It’s no surprise that the leadership of most law and professional services firms set goals and strategies to grow profits and revenues, and win more new business. And most firm leaders realize there is no better way to grow the firm than to build stronger, more personalized relationships with the right clients and prospects.
In today’s competitive professional services environment, it’s critical to completely understand each prospect’s and client’s business in order to align the right services and firm expertise to win their business – and then exceed their expectations. Clients expect you to know their business well enough to provide the services they need now and anticipate what they may need six months from now.
And this level of customer insight is difficult to achieve without a strong strategic commitment to customer relationship management (CRM). That’s why it’s important to build a strong business case that explains the value of CRM for achieving the firm’s strategic objectives.
Align CRM with the firm’s strategic goals
When building the business case for CRM in your firm, it’s important to identify the firm’s strategic goals and show how a CRM and business development solution can help the firm achieve these objectives. For example, let’s explore some of the possible value drivers to include in the business case assuming the firm’s goals are to:
- Increase profits
- Increase revenues
- Improve the efficiency of operations
The value of accurate, easy-to-access contact information
Although accurate and comprehensive contact data is important to help your firm build better client relationships, most firms without CRM are wasting valuable time and resources updating contact spreadsheets or email lists that are difficult to maintain and share across the firm.
Capturing clean contact data is critical to a firm’s ability to build the successful relationships your firm needs to meet its strategic growth objectives. A CRM solution will help your firm refine and automate contact data collection processes, ensuring that the relevant client and prospect information is centralized, accurate and accessible to the entire practice.
Centralizing contact management with CRM helps your firm achieve the efficiency and growth objectives. That’s why a good business case for CRM quantifies the time and resources wasted throughout the firm with manual processes and also highlights the impact of building strong relationships on firm growth.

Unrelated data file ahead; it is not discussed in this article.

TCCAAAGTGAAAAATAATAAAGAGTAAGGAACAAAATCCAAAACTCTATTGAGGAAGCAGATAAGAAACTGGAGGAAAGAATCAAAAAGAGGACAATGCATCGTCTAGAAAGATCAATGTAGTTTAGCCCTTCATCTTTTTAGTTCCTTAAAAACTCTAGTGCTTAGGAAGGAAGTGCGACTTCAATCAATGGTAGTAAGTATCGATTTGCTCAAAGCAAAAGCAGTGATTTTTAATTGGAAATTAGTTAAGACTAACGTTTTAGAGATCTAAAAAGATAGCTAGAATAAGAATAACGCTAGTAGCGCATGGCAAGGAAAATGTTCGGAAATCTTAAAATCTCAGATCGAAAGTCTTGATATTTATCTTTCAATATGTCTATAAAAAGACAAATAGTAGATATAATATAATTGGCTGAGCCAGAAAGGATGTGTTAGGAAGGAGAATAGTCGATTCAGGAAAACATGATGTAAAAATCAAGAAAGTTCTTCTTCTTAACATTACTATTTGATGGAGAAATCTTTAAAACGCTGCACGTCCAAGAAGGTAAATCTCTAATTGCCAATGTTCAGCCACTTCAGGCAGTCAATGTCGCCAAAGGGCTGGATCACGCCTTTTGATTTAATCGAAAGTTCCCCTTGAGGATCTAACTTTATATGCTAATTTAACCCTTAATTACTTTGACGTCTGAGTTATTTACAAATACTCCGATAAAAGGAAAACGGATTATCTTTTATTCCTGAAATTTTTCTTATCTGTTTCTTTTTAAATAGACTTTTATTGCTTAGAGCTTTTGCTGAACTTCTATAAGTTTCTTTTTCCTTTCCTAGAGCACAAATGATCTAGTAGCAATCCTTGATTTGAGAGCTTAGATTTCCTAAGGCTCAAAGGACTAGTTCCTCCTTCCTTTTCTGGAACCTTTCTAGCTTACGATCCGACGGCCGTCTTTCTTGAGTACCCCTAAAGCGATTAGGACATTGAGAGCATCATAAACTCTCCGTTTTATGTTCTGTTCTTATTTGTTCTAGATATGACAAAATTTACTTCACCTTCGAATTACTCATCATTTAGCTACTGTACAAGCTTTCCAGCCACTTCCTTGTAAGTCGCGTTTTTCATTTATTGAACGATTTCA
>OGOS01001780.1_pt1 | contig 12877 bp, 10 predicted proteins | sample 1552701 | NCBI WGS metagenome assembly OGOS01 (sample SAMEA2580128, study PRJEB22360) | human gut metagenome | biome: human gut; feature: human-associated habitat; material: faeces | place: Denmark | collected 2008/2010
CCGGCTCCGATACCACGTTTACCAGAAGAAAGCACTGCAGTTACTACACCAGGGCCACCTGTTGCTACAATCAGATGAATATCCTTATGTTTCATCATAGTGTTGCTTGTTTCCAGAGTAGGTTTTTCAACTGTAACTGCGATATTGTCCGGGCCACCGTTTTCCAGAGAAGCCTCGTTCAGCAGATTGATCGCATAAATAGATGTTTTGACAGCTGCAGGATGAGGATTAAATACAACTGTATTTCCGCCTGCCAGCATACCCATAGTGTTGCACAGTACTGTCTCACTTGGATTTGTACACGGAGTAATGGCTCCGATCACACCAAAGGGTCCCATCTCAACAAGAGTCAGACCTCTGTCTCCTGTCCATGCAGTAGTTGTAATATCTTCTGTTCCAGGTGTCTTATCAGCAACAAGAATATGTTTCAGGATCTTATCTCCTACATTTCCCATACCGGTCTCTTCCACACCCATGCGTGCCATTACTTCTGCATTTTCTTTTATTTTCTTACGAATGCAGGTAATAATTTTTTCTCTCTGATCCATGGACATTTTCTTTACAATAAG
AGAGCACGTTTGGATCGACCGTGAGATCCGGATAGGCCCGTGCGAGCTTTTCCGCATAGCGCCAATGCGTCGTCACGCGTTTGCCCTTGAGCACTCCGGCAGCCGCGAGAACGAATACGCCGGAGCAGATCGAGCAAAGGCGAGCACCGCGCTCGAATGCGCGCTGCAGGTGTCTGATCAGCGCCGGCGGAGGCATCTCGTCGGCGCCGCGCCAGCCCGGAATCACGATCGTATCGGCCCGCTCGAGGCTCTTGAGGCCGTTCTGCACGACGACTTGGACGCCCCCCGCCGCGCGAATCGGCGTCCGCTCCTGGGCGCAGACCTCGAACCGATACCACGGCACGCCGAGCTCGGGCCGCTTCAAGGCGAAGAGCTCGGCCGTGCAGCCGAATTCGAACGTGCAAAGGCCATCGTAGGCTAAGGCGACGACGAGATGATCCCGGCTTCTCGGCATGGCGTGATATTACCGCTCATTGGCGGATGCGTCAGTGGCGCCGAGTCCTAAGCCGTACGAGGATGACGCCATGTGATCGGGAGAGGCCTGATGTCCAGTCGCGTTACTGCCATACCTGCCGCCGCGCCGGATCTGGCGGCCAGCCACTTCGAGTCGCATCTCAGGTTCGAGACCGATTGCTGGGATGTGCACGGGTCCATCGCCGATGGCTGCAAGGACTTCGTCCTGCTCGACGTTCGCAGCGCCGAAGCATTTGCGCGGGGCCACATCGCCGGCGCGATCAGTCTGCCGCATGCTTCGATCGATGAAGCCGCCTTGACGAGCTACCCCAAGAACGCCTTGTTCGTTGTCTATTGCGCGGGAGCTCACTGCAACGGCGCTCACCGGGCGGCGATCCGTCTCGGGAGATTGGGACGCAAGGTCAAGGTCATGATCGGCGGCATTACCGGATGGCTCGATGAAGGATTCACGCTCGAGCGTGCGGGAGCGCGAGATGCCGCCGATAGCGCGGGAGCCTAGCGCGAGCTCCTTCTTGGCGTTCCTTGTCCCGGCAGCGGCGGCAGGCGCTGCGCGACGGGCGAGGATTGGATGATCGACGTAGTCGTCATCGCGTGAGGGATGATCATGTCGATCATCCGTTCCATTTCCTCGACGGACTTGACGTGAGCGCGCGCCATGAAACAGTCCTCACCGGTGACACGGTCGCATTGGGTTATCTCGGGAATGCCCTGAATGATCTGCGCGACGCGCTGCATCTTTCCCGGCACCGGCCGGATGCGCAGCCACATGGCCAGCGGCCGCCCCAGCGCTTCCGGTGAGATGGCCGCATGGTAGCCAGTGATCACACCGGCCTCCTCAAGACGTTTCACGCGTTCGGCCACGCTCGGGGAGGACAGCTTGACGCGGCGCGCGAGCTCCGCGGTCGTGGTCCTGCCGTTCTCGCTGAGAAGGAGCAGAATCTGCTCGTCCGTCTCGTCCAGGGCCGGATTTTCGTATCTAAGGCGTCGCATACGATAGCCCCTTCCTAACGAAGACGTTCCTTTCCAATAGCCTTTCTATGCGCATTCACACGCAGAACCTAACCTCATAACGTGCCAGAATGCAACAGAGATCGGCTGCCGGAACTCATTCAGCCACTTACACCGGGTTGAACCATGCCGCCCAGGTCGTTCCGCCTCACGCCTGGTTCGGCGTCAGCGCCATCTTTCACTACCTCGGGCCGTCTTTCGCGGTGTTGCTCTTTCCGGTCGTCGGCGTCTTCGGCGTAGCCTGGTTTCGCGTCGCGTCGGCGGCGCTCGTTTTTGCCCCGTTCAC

The value of rapid access to relationship insights
As firms grow, their expanding network of relationships becomes an important competitive advantage for business development. But without immediate access to relationship information, leveraging this firm asset effectively is nearly impossible. In an organization without CRM, it’s fairly common for a professional trying to win new business to send out a mass email to other firm members asking if anyone has a relationship with the key decision makers. These email chains become a drain on efficiency as the sender wastes time waiting for a response and the rest of the firm spends valuable time reading the message.
When building the business case for CRM, it’s important to include the revenue and profitability impact of rapid access to the right firm relationships that can help the firm win business opportunities.
The value of more efficient and effective marketing
Without CRM, a firm’s marketing efforts may be poorly targeted and inefficient, so it’s important to include the impact of marketing efficiency and effectiveness in the business case for CRM. First, you need the right target list to make marketing work and if CRM data is accurate and comprehensive, then your marketing programs will be more effective.
One firm new to CRM is now inviting fewer people to events but actually increasing event attendance and results because of a better targeted marketing list. Proper communication and follow-up makes a difference in event ROI and this firm’s lawyers now recognize the impact of CRM. In addition, their event invitation process has also been streamlined. After implementing CRM, the firm was able to eliminate spreadsheet proliferation, reduce manual effort, and make information reusable.
In order to build a strong business case for CRM, quantify the value of the time savings and productivity boost for the marketing department and explain the potential impact on the firm’s strategic goals around revenues, profits and efficiency.
Build your business case
If your firm is struggling to grow without CRM, the best approach is to build and present a business case aligned to the firm’s strategic goals. Certainly, there are many additional CRM value drivers beyond the possibilities mentioned here that you can include in your firm’s business justification for CRM. What’s most important is the ability of the business case to clearly articulate the role of CRM in the achievement of the firm’s strategic goals and objectives.